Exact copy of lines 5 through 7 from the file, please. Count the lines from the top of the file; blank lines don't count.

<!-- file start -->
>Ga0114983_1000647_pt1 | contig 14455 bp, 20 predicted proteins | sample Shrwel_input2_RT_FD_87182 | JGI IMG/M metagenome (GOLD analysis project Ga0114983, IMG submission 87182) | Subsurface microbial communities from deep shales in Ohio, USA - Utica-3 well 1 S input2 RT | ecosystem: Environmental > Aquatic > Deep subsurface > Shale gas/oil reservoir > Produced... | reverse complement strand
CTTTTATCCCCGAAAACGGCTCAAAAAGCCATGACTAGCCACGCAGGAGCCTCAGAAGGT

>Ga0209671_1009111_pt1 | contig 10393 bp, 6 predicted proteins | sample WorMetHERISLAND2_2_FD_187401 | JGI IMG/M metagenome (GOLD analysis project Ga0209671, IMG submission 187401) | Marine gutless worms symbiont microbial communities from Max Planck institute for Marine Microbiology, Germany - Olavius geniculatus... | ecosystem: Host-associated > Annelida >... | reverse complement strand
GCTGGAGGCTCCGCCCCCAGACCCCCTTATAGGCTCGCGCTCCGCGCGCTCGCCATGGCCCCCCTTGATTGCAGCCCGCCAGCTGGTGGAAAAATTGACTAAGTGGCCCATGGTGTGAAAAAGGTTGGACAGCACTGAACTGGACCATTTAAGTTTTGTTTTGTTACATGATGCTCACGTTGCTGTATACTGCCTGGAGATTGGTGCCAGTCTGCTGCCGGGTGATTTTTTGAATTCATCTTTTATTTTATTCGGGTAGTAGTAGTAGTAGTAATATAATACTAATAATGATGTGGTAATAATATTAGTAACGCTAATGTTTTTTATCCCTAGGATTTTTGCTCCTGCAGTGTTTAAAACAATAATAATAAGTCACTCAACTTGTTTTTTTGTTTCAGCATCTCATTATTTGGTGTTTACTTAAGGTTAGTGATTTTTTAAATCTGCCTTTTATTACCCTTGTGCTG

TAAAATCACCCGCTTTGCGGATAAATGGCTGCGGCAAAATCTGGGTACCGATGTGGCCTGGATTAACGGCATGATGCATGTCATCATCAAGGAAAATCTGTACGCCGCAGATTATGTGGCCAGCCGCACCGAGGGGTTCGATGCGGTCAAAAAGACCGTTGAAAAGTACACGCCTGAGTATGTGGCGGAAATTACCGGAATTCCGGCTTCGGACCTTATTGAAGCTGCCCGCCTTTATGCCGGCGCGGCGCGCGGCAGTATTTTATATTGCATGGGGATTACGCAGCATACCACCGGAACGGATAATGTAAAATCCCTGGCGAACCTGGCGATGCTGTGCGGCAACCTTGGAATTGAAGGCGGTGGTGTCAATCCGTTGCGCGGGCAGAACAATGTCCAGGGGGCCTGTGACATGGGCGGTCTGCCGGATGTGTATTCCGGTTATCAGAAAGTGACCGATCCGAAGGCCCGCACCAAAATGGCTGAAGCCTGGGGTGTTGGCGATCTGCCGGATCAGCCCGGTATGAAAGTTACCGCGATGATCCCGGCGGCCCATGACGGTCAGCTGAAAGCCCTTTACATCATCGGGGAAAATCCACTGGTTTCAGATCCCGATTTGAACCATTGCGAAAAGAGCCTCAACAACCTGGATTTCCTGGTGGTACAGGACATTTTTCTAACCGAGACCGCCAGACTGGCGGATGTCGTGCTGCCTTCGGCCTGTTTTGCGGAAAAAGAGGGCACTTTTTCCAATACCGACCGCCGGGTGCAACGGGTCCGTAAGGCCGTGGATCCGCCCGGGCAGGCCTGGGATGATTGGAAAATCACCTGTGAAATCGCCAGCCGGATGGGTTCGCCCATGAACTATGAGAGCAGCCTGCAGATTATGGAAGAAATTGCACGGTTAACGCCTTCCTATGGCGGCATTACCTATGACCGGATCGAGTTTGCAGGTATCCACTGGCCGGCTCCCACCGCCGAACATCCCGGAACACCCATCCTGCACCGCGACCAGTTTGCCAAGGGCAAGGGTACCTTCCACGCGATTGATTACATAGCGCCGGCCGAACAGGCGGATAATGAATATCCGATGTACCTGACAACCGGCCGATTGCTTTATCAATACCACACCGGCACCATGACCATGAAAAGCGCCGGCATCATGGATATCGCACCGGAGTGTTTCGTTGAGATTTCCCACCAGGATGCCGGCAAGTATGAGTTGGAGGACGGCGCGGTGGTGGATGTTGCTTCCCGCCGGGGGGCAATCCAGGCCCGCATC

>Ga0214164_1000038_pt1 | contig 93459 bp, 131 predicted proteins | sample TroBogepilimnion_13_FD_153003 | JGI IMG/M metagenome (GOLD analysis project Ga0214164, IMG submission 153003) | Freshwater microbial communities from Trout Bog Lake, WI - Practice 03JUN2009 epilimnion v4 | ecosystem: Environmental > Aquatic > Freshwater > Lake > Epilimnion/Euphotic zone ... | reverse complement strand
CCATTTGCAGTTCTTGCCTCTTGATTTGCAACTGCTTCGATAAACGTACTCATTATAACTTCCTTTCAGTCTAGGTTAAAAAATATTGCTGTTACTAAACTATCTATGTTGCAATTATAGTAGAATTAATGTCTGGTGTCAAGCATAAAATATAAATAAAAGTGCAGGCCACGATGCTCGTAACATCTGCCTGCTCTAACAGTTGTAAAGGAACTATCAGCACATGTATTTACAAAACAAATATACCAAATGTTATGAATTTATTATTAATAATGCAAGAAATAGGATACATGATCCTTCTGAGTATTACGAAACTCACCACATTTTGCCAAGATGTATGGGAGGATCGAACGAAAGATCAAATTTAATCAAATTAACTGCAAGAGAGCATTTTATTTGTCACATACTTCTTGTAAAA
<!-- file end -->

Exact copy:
TAAAATCACCCGCTTTGCGGATAAATGGCTGCGGCAAAATCTGGGTACCGATGTGGCCTGGATTAACGGCATGATGCATGTCATCATCAAGGAAAATCTGTACGCCGCAGATTATGTGGCCAGCCGCACCGAGGGGTTCGATGCGGTCAAAAAGACCGTTGAAAAGTACACGCCTGAGTATGTGGCGGAAATTACCGGAATTCCGGCTTCGGACCTTATTGAAGCTGCCCGCCTTTATGCCGGCGCGGCGCGCGGCAGTATTTTATATTGCATGGGGATTACGCAGCATACCACCGGAACGGATAATGTAAAATCCCTGGCGAACCTGGCGATGCTGTGCGGCAACCTTGGAATTGAAGGCGGTGGTGTCAATCCGTTGCGCGGGCAGAACAATGTCCAGGGGGCCTGTGACATGGGCGGTCTGCCGGATGTGTATTCCGGTTATCAGAAAGTGACCGATCCGAAGGCCCGCACCAAAATGGCTGAAGCCTGGGGTGTTGGCGATCTGCCGGATCAGCCCGGTATGAAAGTTACCGCGATGATCCCGGCGGCCCATGACGGTCAGCTGAAAGCCCTTTACATCATCGGGGAAAATCCACTGGTTTCAGATCCCGATTTGAACCATTGCGAAAAGAGCCTCAACAACCTGGATTTCCTGGTGGTACAGGACATTTTTCTAACCGAGACCGCCAGACTGGCGGATGTCGTGCTGCCTTCGGCCTGTTTTGCGGAAAAAGAGGGCACTTTTTCCAATACCGACCGCCGGGTGCAACGGGTCCGTAAGGCCGTGGATCCGCCCGGGCAGGCCTGGGATGATTGGAAAATCACCTGTGAAATCGCCAGCCGGATGGGTTCGCCCATGAACTATGAGAGCAGCCTGCAGATTATGGAAGAAATTGCACGGTTAACGCCTTCCTATGGCGGCATTACCTATGACCGGATCGAGTTTGCAGGTATCCACTGGCCGGCTCCCACCGCCGAACATCCCGGAACACCCATCCTGCACCGCGACCAGTTTGCCAAGGGCAAGGGTACCTTCCACGCGATTGATTACATAGCGCCGGCCGAACAGGCGGATAATGAATATCCGATGTACCTGACAACCGGCCGATTGCTTTATCAATACCACACCGGCACCATGACCATGAAAAGCGCCGGCATCATGGATATCGCACCGGAGTGTTTCGTTGAGATTTCCCACCAGGATGCCGGCAAGTATGAGTTGGAGGACGGCGCGGTGGTGGATGTTGCTTCCCGCCGGGGGGCAATCCAGGCCCGCATC

>Ga0214164_1000038_pt1 | contig 93459 bp, 131 predicted proteins | sample TroBogepilimnion_13_FD_153003 | JGI IMG/M metagenome (GOLD analysis project Ga0214164, IMG submission 153003) | Freshwater microbial communities from Trout Bog Lake, WI - Practice 03JUN2009 epilimnion v4 | ecosystem: Environmental > Aquatic > Freshwater > Lake > Epilimnion/Euphotic zone ... | reverse complement strand
CCATTTGCAGTTCTTGCCTCTTGATTTGCAACTGCTTCGATAAACGTACTCATTATAACTTCCTTTCAGTCTAGGTTAAAAAATATTGCTGTTACTAAACTATCTATGTTGCAATTATAGTAGAATTAATGTCTGGTGTCAAGCATAAAATATAAATAAAAGTGCAGGCCACGATGCTCGTAACATCTGCCTGCTCTAACAGTTGTAAAGGAACTATCAGCACATGTATTTACAAAACAAATATACCAAATGTTATGAATTTATTATTAATAATGCAAGAAATAGGATACATGATCCTTCTGAGTATTACGAAACTCACCACATTTTGCCAAGATGTATGGGAGGATCGAACGAAAGATCAAATTTAATCAAATTAACTGCAAGAGAGCATTTTATTTGTCACATACTTCTTGTAAAA